Robbert Haarman



chrootexec allows normal users to run commands in chroot jails.


The following downloads are available:


Compiling and installing chrootexec is as simple as:

$ make && sudo make install

If desired, an alternate installation prefix (default is /usr/local) can be specified by setting the PREFIX environment variable:

# env PREFIX=/usr make install

See the Makefile for additional details.


Simple sanity test (assuming statically linked /bin/pwd):

$ chrootexec /bin ./pwd

A more useful example: setting up the muhttpd webserver to run inside a chroot jail. First, create the directory hierarchy:

$ mkdir -p fakeroot/{etc,usr/{lib,libexec,sbin},var}

Then, copy the necessary files (the exact files and locations depend on your system, of course):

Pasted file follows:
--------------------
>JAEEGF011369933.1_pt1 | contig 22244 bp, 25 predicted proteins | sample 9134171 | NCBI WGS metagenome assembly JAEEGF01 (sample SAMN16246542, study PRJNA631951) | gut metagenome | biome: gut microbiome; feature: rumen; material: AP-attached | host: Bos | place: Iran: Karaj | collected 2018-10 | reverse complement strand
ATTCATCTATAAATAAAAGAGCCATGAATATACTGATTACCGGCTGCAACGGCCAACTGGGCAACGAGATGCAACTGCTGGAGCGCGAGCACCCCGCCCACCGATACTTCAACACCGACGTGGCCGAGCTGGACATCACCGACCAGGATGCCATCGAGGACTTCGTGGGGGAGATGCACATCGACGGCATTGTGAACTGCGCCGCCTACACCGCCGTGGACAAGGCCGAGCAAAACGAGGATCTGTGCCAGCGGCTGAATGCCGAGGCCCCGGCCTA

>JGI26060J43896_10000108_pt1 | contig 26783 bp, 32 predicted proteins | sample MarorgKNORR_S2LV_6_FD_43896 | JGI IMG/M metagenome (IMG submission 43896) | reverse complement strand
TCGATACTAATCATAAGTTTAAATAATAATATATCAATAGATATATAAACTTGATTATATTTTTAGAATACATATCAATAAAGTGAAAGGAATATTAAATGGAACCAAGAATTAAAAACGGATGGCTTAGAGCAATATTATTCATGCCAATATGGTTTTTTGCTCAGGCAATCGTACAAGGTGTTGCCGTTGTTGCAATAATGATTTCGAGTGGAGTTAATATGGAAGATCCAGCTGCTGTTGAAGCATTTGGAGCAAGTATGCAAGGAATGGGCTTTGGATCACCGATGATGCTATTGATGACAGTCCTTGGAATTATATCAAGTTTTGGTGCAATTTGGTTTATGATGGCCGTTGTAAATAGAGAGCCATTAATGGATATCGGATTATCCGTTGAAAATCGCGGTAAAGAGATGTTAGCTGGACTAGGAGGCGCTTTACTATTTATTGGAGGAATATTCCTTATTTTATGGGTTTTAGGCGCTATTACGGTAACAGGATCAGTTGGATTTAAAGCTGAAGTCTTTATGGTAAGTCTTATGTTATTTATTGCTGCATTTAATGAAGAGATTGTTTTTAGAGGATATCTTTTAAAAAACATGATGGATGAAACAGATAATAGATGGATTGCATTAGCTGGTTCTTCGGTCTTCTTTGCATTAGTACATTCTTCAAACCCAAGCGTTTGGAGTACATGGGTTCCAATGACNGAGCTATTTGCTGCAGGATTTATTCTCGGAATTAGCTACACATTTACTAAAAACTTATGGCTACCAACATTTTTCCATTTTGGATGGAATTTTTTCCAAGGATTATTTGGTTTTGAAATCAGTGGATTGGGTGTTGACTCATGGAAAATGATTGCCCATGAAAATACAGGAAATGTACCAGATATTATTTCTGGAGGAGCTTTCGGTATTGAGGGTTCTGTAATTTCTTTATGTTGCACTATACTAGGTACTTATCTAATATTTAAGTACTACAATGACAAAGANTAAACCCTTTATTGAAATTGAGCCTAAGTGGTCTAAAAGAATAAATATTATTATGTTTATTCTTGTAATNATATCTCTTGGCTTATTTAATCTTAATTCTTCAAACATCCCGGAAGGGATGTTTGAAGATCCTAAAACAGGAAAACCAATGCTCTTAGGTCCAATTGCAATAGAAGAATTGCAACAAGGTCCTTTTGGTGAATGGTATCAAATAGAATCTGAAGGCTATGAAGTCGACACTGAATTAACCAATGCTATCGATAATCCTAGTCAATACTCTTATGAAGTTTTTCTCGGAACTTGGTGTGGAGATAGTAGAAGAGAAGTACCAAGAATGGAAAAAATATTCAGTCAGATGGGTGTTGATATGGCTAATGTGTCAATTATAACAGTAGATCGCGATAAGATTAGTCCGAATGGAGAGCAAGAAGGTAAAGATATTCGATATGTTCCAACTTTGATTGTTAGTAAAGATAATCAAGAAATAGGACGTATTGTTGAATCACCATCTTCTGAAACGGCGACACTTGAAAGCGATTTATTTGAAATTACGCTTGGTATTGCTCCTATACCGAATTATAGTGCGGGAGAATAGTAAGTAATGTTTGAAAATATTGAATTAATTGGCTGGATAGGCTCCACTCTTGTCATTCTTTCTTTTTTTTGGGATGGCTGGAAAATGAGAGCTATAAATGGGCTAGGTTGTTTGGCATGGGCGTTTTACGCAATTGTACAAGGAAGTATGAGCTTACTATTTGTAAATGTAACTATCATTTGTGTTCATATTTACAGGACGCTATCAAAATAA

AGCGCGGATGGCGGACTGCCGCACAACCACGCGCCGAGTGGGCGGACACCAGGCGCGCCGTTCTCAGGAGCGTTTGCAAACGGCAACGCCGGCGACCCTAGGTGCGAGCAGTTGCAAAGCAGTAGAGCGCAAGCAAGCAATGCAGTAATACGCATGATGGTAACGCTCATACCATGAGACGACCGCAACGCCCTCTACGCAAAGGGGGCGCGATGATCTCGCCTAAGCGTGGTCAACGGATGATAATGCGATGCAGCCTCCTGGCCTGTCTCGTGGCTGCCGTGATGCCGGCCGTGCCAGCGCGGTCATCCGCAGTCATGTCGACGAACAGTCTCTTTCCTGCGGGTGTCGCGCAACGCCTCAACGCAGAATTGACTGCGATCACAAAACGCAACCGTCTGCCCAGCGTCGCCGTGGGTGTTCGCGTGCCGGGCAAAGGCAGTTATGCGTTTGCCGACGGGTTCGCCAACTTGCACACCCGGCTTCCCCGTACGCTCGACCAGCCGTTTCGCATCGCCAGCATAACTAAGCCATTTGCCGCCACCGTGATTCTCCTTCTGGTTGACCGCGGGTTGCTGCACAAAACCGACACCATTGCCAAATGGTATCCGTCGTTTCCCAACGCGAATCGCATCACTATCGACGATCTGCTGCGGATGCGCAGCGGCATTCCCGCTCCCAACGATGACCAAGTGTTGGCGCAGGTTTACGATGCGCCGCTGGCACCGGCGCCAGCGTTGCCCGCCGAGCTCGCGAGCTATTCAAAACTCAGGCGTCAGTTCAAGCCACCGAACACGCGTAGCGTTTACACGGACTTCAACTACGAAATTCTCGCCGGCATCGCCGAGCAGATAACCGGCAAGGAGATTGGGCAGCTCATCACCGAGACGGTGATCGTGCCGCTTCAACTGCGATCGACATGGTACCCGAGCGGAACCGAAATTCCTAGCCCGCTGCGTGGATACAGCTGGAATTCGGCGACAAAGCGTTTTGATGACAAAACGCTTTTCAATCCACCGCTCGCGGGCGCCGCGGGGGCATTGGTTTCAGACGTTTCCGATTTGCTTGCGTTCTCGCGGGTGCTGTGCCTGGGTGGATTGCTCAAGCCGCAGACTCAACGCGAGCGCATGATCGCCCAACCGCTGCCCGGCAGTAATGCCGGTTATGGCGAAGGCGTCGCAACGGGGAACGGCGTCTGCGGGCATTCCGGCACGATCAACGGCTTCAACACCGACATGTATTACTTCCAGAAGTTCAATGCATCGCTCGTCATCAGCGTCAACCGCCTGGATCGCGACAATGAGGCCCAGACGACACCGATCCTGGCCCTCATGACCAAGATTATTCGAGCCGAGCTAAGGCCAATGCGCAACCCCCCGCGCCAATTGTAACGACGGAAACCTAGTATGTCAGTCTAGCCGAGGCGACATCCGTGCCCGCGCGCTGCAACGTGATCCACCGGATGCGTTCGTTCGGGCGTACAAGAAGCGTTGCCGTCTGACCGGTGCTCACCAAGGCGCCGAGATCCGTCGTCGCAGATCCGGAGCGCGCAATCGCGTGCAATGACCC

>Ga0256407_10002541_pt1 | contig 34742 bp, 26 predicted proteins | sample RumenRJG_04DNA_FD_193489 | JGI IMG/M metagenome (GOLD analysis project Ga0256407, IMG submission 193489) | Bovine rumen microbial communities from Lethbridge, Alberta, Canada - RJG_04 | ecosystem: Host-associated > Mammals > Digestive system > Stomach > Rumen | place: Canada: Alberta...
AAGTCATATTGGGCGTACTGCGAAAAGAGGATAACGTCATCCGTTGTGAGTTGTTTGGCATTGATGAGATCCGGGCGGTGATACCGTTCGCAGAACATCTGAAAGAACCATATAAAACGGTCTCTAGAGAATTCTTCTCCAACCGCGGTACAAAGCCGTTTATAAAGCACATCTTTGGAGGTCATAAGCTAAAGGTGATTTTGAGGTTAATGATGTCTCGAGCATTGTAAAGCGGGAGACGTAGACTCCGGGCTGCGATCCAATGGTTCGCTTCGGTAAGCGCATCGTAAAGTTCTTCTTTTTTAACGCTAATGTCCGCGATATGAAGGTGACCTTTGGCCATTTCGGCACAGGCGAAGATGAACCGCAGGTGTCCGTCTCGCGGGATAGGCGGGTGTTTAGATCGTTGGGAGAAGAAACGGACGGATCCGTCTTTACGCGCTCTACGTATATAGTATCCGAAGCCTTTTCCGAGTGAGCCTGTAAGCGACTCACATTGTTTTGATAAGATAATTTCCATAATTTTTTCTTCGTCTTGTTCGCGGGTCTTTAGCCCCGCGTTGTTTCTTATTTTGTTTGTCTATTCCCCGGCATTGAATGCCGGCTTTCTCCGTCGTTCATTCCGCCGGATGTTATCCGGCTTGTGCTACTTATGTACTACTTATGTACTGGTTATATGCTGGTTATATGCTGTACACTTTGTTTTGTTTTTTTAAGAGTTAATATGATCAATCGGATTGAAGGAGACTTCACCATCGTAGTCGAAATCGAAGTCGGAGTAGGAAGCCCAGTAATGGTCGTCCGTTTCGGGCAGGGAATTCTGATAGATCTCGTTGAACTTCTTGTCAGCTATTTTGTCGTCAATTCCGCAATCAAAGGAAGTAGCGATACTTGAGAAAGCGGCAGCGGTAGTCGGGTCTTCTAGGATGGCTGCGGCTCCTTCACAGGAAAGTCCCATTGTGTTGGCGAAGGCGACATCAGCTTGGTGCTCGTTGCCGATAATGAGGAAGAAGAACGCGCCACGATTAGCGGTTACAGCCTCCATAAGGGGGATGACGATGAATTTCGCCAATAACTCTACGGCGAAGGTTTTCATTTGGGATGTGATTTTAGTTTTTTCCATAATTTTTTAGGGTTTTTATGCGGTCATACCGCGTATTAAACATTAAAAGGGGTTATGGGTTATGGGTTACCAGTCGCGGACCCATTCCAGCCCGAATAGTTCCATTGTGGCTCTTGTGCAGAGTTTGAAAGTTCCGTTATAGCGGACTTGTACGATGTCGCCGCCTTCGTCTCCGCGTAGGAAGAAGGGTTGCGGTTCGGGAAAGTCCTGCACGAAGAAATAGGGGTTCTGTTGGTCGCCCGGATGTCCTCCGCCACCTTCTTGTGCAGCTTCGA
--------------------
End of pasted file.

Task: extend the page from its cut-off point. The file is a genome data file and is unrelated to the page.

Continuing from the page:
$ cp /usr/lib/* fakeroot/usr/lib/
$ cp /usr/libexec/ fakeroot/usr/libexec/
$ cp /usr/local/sbin/muhttpd fakeroot/usr/sbin
$ cp -r /etc/muhttpd fakeroot/etc/
$ cp -r ~/www fakeroot/var/

Edit the configuration files to your needs, and, finally, Start the server:

$ chrootexec fakeroot /usr/sbin/muhttpd &


For correct operation, chrootexec must be installed suid root. This gives it root priviliges on startup, which allow it to change the root directory. As soon as this is done, it drops root privileges. The command passed to chrootexec is run under the user who invoked chrootexec.